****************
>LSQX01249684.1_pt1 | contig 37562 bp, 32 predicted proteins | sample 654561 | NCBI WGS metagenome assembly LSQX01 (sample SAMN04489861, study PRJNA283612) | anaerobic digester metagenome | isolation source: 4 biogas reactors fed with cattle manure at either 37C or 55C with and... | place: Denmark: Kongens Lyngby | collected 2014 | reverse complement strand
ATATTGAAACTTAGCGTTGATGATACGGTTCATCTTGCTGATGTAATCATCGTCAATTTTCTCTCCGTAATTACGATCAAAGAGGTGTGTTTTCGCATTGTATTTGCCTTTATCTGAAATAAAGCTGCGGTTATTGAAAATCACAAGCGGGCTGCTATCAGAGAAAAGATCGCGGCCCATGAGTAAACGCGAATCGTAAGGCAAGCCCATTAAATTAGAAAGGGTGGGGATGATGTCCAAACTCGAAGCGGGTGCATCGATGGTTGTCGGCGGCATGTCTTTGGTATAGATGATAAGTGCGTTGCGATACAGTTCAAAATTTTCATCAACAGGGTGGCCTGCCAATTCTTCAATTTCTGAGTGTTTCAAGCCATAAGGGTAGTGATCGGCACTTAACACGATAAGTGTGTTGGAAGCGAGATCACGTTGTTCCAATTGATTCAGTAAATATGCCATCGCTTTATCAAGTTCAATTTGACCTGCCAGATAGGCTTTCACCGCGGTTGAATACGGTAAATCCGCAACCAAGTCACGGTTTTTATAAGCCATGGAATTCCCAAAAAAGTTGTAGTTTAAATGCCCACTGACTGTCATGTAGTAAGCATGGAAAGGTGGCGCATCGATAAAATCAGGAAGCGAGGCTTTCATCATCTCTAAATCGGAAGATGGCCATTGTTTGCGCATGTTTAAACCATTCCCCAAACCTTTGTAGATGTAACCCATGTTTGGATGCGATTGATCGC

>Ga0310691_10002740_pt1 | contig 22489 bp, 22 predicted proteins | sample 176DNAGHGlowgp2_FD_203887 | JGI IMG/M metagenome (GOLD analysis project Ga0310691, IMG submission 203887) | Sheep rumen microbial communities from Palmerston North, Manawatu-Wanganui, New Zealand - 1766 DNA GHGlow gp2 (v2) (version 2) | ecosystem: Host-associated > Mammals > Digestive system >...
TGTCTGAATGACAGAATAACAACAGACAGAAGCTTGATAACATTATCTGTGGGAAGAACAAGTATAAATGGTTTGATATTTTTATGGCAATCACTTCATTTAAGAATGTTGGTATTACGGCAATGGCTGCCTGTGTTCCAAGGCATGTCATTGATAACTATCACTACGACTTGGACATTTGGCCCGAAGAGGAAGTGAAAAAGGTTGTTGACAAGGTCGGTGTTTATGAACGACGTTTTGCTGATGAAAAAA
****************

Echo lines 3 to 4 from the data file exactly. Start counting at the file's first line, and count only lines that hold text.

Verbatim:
>Ga0310691_10002740_pt1 | contig 22489 bp, 22 predicted proteins | sample 176DNAGHGlowgp2_FD_203887 | JGI IMG/M metagenome (GOLD analysis project Ga0310691, IMG submission 203887) | Sheep rumen microbial communities from Palmerston North, Manawatu-Wanganui, New Zealand - 1766 DNA GHGlow gp2 (v2) (version 2) | ecosystem: Host-associated > Mammals > Digestive system >...
TGTCTGAATGACAGAATAACAACAGACAGAAGCTTGATAACATTATCTGTGGGAAGAACAAGTATAAATGGTTTGATATTTTTATGGCAATCACTTCATTTAAGAATGTTGGTATTACGGCAATGGCTGCCTGTGTTCCAAGGCATGTCATTGATAACTATCACTACGACTTGGACATTTGGCCCGAAGAGGAAGTGAAAAAGGTTGTTGACAAGGTCGGTGTTTATGAACGACGTTTTGCTGATGAAAAAA